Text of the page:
Australia: Police Response to Aboriginal Death in Custody and Ensuing Riot Ruled Discriminatory (Dec. 9, 2016) On December 5, 2016, the Federal Court of Australia found in favor of an Aboriginal community from Palm Island, Queensland, in a class action case involving claims that officers of the Queensland Police Service (QPS) engaged in racial discrimination in responding to a riot that took place in 2004 following the death of an Aboriginal man in police custody. (Wotton v State of Queensland (No 5) [2016] FCA 1457, Federal Court of Australia website.) The applicants also claimed that the QPS had contravened the Racial Discrimination Act 1975 (Cth) (Federal Register of Legislation website)¬†in its handling of the investigation of the death in custody.¬† (Id.) Background Cameron Doomadgee (commonly called Mulrunji), a 36-year-old Aboriginal man, died in police custody on Palm Island on November 19, 2004. That morning, he had been arrested near the police station after yelling out what the arresting officer,¬†Senior Sergeant Chris Hurley, considered to be abuse directed at Hurley and an Aboriginal police liaison officer who was also on duty. Mulrunji was affected by alcohol and struggled with Hurley, leading to a fall near the door to the police station. He was then dragged and unresponsive" into a cell and died within the next hour. (Federal Court of Australia, Wotton v State of Queensland (No 5) [2016] FCA 1457: Summary (Mortimer J, Dec. 5, 2016), Federal Court of Australia website.) Mulrunji's autopsy showed that he died of major internal injuries. The coroner's preliminary report found that Mulrunji died after falling over a step. When the autopsy results were released, about a week after his death, Lex Wotton, an indigenous activist, angry residents on a riot through the town." (Palm Island Riots: Federal Court Finds Police Acted with in Racial Discrimination Lawsuit, ABC NEWS (Dec. 5, 2016).) The police station was burned down during the riot, along with the courthouse and Hurley's home. (Palm Island Death in Custody Timeline, SYDNEY MO …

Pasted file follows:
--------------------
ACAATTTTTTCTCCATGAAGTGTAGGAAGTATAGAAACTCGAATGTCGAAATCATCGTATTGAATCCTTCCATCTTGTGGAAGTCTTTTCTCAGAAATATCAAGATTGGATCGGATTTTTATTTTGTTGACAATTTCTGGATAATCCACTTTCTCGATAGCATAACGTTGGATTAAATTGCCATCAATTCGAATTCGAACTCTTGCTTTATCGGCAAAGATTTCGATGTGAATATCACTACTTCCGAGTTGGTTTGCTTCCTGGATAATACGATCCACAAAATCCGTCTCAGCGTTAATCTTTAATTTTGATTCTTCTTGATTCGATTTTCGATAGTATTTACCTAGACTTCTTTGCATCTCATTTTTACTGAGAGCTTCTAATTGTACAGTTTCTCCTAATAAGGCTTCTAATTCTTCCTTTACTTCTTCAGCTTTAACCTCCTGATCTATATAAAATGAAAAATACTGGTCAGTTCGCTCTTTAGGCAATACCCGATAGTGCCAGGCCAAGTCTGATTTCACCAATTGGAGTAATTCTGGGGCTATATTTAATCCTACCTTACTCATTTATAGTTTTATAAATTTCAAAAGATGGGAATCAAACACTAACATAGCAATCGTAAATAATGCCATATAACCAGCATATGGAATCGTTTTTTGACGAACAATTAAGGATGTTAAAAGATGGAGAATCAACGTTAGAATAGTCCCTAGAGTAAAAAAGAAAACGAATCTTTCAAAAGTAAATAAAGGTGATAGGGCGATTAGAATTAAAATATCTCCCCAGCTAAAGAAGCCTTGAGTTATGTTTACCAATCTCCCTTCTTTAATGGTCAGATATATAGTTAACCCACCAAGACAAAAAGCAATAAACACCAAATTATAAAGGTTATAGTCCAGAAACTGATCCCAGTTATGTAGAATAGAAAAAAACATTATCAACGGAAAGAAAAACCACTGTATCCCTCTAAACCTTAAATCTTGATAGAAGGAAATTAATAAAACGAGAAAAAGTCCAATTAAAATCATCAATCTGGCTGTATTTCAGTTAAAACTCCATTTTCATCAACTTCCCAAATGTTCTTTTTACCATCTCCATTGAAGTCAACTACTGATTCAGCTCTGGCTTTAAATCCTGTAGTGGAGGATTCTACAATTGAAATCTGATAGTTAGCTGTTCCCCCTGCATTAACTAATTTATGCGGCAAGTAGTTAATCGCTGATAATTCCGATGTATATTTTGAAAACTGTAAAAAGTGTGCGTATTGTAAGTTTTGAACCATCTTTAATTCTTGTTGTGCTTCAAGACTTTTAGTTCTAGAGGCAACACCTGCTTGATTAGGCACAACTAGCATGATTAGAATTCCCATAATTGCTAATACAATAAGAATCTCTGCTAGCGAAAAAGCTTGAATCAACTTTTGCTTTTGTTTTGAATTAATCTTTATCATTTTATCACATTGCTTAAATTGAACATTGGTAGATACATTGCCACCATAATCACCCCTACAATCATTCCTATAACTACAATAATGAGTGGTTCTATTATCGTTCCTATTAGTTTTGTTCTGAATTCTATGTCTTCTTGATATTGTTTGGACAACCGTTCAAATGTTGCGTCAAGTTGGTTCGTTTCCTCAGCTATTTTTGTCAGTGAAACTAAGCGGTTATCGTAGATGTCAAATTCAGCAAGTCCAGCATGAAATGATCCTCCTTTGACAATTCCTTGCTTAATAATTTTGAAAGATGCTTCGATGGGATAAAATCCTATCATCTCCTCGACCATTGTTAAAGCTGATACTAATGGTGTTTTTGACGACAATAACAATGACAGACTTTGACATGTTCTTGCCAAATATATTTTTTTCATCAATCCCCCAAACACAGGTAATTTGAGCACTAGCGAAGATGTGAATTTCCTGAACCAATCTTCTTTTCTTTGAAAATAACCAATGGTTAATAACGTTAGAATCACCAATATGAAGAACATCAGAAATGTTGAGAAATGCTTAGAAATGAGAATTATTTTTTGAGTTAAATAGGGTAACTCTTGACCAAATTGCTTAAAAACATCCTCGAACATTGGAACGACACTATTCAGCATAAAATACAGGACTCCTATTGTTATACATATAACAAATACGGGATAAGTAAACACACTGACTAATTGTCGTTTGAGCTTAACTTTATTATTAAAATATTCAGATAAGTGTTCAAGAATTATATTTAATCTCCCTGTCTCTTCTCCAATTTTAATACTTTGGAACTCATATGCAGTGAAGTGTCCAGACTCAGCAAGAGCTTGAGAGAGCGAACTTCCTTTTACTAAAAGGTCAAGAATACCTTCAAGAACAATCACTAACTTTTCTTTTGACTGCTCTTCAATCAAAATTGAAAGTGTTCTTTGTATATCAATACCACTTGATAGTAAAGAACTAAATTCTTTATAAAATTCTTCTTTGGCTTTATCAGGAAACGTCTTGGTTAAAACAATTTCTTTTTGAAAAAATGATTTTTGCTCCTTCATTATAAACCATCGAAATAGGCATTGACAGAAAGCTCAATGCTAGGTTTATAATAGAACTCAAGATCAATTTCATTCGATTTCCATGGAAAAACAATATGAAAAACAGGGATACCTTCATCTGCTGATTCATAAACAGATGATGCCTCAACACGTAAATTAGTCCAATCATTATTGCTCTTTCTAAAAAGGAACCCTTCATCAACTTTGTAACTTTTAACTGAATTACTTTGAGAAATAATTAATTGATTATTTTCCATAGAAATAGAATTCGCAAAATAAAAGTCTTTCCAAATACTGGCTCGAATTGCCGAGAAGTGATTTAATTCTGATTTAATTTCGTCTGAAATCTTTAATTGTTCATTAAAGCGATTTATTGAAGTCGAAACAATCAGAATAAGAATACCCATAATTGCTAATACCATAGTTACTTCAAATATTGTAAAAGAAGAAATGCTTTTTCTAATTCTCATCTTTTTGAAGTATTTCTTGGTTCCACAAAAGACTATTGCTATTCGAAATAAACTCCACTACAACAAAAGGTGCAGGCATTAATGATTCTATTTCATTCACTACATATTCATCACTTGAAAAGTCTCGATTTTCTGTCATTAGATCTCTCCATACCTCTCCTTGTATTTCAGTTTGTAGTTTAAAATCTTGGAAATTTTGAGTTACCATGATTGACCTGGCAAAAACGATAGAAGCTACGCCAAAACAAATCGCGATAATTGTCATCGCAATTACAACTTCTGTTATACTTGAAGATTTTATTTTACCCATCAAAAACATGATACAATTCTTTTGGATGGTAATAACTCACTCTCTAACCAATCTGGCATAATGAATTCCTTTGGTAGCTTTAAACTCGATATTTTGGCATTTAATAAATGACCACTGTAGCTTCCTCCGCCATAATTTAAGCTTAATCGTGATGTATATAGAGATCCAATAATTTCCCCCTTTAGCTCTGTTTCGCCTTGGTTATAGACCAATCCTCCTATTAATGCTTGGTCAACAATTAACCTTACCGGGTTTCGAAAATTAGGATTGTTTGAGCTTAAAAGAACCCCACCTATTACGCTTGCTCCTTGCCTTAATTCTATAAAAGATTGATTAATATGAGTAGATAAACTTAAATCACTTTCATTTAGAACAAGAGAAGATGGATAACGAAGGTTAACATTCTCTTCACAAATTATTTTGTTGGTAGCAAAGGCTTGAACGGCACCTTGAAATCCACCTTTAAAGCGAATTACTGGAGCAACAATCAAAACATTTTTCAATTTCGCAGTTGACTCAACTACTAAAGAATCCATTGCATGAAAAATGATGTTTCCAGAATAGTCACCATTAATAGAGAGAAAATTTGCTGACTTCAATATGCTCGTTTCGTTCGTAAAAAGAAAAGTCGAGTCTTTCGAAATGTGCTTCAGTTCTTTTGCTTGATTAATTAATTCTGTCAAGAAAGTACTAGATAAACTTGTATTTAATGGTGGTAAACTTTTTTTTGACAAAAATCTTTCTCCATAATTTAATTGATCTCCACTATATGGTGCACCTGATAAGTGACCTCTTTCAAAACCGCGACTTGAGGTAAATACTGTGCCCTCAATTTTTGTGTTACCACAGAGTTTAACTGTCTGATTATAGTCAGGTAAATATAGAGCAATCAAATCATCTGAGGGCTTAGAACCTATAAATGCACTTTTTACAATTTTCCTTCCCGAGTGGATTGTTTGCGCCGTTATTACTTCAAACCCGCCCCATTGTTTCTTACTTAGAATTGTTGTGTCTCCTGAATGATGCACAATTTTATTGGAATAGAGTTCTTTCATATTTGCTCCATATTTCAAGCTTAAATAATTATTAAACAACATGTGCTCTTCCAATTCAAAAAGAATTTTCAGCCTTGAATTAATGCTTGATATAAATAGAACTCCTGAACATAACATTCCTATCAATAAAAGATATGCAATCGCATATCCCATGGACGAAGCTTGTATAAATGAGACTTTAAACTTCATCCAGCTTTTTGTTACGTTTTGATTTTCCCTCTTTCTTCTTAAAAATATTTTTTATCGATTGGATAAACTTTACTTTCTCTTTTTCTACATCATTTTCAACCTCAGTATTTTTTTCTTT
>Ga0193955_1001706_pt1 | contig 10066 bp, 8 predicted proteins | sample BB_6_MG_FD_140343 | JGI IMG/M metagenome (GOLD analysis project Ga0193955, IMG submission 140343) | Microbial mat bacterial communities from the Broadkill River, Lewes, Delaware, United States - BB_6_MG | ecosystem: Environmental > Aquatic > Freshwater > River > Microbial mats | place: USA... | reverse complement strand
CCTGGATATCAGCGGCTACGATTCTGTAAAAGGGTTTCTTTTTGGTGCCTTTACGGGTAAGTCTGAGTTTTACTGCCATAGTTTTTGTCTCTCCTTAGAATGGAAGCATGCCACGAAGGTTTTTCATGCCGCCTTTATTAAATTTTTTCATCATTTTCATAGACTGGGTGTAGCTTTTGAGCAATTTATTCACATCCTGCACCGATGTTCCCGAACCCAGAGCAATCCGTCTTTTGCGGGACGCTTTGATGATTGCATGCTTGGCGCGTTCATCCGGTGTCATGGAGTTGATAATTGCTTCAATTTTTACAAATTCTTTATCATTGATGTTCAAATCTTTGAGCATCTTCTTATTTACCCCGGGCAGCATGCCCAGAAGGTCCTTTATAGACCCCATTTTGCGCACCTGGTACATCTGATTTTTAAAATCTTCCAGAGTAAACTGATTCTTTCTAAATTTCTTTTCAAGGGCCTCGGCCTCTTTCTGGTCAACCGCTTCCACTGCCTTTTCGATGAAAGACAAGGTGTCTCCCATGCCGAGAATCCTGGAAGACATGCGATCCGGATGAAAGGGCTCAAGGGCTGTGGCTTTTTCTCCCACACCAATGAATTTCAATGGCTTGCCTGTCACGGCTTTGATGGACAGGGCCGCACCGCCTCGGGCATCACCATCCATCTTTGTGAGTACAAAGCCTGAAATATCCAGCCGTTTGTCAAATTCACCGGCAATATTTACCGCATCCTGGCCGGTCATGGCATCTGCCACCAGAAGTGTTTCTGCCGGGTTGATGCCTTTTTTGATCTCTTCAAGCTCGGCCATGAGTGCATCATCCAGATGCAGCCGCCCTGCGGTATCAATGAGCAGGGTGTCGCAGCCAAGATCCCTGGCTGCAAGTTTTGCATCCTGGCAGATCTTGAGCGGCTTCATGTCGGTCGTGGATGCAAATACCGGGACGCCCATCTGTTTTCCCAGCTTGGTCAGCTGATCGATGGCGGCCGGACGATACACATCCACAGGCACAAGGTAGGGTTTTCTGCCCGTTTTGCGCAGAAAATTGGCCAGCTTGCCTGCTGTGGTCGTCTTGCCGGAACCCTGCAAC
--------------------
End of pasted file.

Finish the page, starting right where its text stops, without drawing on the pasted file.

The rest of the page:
Malaysia: National Security Council Act Comes into Force (Aug. 4, 2016) On August 1, 2016, the National Security Council Act 2016 came into force in Malaysia.¬† (National Security Council Act 2016 (Act 776) (NSC Act), e-Federal Gazette¬†website (official portal); National Security Act 2016 Appointment of Date of Coming into Operation, P.U. (B) 310, FEDERAL GOVERNMENT GAZETTE¬†(July 14, 2016), e-Federal Gazette website.)¬† The Act, which was passed in December 2015, has been the subject of controversy due to the extent of the powers that it assigns to the new National Security Council, chaired by the Prime Minister, and to security forces.¬† (Sumisha Naidu, Malaysia's Controversial National Security Council Act Kicks In, CHANNEL NEWS ASIA (Aug. 1, 2016).) Provisions in the Act The membership of the National Security Council consists of the Prime Minister (Chairman), Deputy Prime Minister (Deputy Chairman), the Minister responsible for defense, the Minister responsible for home affairs, the Minister responsible for communication and multimedia, the Chief Secretary to the Government, the Chief of the Defence Forces, and the Inspector General of Police.¬† (NSC Act,¬†¬ß 6.)¬† The Council has the power do all things necessary or expedient for or in connection with its functions," notwithstanding any other written law, including controlling and coordinating government entities with respect to national security operations and issuing directives to such entities on matters concerning national security.¬† (Id.¬†¬ß 5.) The Act gives the Prime Minister the power to declare an area to be a security area,based on the advice of the Council.¬† Such an area is one where security is disturbed or threatened by a person, matter or thing which is likely to cause serious harm to the people, or serious harm to the territories, economy, national key infrastructure of Malaysia or any other interest of Malaysia, and requires immediate national response."¬† (Id.¬†¬ß 18(1).)¬†¬†The declarations remain in force for six months and may be rene …